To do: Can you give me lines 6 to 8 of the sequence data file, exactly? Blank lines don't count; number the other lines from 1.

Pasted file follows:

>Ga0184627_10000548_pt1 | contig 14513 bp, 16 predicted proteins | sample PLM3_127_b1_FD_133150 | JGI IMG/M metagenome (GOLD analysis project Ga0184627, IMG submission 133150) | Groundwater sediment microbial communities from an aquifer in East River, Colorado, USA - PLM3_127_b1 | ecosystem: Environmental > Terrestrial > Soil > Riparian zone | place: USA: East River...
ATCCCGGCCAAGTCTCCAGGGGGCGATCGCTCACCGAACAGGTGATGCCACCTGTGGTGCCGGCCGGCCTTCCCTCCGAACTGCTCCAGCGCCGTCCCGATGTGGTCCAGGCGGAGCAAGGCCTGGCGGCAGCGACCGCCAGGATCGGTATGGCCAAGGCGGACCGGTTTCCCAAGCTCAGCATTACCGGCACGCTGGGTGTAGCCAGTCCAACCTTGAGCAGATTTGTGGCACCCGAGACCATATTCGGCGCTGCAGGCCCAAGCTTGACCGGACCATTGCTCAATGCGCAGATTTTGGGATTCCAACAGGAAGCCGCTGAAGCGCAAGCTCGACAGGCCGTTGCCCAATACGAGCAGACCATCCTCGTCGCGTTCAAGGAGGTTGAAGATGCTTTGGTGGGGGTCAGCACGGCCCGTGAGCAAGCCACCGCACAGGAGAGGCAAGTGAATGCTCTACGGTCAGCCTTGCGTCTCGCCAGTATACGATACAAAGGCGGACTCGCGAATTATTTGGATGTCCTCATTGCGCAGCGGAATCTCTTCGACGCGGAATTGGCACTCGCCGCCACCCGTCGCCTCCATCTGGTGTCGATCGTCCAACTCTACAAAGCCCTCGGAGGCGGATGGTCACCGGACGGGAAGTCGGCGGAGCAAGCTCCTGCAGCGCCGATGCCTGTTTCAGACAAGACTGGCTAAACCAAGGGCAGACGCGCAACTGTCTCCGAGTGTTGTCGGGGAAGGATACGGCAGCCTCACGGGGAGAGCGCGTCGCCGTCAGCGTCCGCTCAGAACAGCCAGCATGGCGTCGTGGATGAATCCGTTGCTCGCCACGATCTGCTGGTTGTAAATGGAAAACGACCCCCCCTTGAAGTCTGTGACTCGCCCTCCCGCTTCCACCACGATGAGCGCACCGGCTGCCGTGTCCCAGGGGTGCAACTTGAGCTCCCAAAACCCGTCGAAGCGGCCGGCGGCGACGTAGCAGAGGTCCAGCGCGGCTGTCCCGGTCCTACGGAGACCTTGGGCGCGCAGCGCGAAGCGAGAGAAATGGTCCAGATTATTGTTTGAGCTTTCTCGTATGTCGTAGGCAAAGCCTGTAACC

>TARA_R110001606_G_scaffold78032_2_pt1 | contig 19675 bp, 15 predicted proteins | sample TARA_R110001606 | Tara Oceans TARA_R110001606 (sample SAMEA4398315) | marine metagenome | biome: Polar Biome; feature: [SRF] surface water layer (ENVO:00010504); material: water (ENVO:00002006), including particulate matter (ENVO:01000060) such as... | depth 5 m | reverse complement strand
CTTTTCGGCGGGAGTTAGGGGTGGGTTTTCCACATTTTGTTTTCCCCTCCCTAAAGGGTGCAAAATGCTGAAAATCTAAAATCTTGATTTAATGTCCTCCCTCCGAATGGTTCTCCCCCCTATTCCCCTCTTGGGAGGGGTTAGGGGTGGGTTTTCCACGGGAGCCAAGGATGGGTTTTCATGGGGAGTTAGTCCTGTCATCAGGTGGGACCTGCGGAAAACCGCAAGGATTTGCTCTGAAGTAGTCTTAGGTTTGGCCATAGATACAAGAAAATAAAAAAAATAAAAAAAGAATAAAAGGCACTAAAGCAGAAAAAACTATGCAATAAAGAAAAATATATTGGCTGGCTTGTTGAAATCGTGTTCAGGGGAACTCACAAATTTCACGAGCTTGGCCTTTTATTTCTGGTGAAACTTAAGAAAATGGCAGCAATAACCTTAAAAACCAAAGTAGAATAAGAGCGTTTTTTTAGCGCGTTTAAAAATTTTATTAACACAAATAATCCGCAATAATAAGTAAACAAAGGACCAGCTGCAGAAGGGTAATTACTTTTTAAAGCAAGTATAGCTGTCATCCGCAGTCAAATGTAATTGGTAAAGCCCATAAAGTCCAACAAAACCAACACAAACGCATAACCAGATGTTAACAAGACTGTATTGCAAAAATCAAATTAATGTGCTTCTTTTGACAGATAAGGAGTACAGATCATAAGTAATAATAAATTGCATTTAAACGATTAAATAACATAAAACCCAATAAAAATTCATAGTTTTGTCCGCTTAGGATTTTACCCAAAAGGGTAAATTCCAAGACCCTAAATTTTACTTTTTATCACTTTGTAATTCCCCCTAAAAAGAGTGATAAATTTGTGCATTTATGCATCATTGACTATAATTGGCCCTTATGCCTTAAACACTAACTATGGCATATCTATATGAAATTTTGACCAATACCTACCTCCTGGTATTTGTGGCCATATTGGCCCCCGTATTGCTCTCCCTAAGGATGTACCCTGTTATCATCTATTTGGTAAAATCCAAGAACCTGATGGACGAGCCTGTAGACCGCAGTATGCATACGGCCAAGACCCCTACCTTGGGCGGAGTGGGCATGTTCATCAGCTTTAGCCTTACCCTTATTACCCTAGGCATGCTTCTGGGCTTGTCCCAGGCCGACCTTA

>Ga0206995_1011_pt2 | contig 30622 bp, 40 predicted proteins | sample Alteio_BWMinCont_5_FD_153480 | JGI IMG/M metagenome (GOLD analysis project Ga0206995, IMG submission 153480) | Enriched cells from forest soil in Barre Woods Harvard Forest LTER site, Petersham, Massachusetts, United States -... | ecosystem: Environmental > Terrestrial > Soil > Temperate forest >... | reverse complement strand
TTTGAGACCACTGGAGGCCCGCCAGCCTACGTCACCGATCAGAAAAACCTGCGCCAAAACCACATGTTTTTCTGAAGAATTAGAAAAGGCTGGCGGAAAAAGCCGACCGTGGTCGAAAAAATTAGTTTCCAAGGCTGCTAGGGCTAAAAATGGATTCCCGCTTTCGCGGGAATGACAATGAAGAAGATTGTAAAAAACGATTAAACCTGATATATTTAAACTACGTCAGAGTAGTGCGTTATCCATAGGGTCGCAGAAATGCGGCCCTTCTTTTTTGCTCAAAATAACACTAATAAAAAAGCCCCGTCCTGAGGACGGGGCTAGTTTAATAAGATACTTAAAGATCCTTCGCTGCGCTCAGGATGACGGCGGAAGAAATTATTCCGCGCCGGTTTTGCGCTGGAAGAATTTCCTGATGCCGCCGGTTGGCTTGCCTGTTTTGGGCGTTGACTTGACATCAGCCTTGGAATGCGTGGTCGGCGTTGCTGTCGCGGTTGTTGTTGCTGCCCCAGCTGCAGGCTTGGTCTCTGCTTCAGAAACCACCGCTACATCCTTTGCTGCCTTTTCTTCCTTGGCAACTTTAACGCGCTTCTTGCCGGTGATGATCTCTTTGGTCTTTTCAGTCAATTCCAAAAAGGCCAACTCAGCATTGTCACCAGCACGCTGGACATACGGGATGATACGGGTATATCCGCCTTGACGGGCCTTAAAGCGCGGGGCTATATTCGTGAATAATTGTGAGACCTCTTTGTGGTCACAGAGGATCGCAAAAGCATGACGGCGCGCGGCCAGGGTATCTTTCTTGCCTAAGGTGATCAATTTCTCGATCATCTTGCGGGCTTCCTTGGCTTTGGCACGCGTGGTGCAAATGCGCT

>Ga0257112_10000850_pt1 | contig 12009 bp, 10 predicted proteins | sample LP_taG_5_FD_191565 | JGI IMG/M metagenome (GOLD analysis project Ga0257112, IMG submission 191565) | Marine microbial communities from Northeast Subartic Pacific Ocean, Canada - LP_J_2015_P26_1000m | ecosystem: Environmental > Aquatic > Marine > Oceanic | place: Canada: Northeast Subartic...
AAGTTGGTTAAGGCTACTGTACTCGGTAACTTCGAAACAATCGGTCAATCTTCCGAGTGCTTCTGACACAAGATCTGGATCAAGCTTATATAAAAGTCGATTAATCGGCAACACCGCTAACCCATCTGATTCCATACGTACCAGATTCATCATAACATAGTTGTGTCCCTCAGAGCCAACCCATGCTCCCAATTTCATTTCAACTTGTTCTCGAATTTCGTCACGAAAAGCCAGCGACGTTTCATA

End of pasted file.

TTTGAGACCACTGGAGGCCCGCCAGCCTACGTCACCGATCAGAAAAACCTGCGCCAAAACCACATGTTTTTCTGAAGAATTAGAAAAGGCTGGCGGAAAAAGCCGACCGTGGTCGAAAAAATTAGTTTCCAAGGCTGCTAGGGCTAAAAATGGATTCCCGCTTTCGCGGGAATGACAATGAAGAAGATTGTAAAAAACGATTAAACCTGATATATTTAAACTACGTCAGAGTAGTGCGTTATCCATAGGGTCGCAGAAATGCGGCCCTTCTTTTTTGCTCAAAATAACACTAATAAAAAAGCCCCGTCCTGAGGACGGGGCTAGTTTAATAAGATACTTAAAGATCCTTCGCTGCGCTCAGGATGACGGCGGAAGAAATTATTCCGCGCCGGTTTTGCGCTGGAAGAATTTCCTGATGCCGCCGGTTGGCTTGCCTGTTTTGGGCGTTGACTTGACATCAGCCTTGGAATGCGTGGTCGGCGTTGCTGTCGCGGTTGTTGTTGCTGCCCCAGCTGCAGGCTTGGTCTCTGCTTCAGAAACCACCGCTACATCCTTTGCTGCCTTTTCTTCCTTGGCAACTTTAACGCGCTTCTTGCCGGTGATGATCTCTTTGGTCTTTTCAGTCAATTCCAAAAAGGCCAACTCAGCATTGTCACCAGCACGCTGGACATACGGGATGATACGGGTATATCCGCCTTGACGGGCCTTAAAGCGCGGGGCTATATTCGTGAATAATTGTGAGACCTCTTTGTGGTCACAGAGGATCGCAAAAGCATGACGGCGCGCGGCCAGGGTATCTTTCTTGCCTAAGGTGATCAATTTCTCGATCATCTTGCGGGCTTCCTTGGCTTTGGCACGCGTGGTGCAAATGCGCT

>Ga0257112_10000850_pt1 | contig 12009 bp, 10 predicted proteins | sample LP_taG_5_FD_191565 | JGI IMG/M metagenome (GOLD analysis project Ga0257112, IMG submission 191565) | Marine microbial communities from Northeast Subartic Pacific Ocean, Canada - LP_J_2015_P26_1000m | ecosystem: Environmental > Aquatic > Marine > Oceanic | place: Canada: Northeast Subartic...
AAGTTGGTTAAGGCTACTGTACTCGGTAACTTCGAAACAATCGGTCAATCTTCCGAGTGCTTCTGACACAAGATCTGGATCAAGCTTATATAAAAGTCGATTAATCGGCAACACCGCTAACCCATCTGATTCCATACGTACCAGATTCATCATAACATAGTTGTGTCCCTCAGAGCCAACCCATGCTCCCAATTTCATTTCAACTTGTTCTCGAATTTCGTCACGAAAAGCCAGCGACGTTTCATA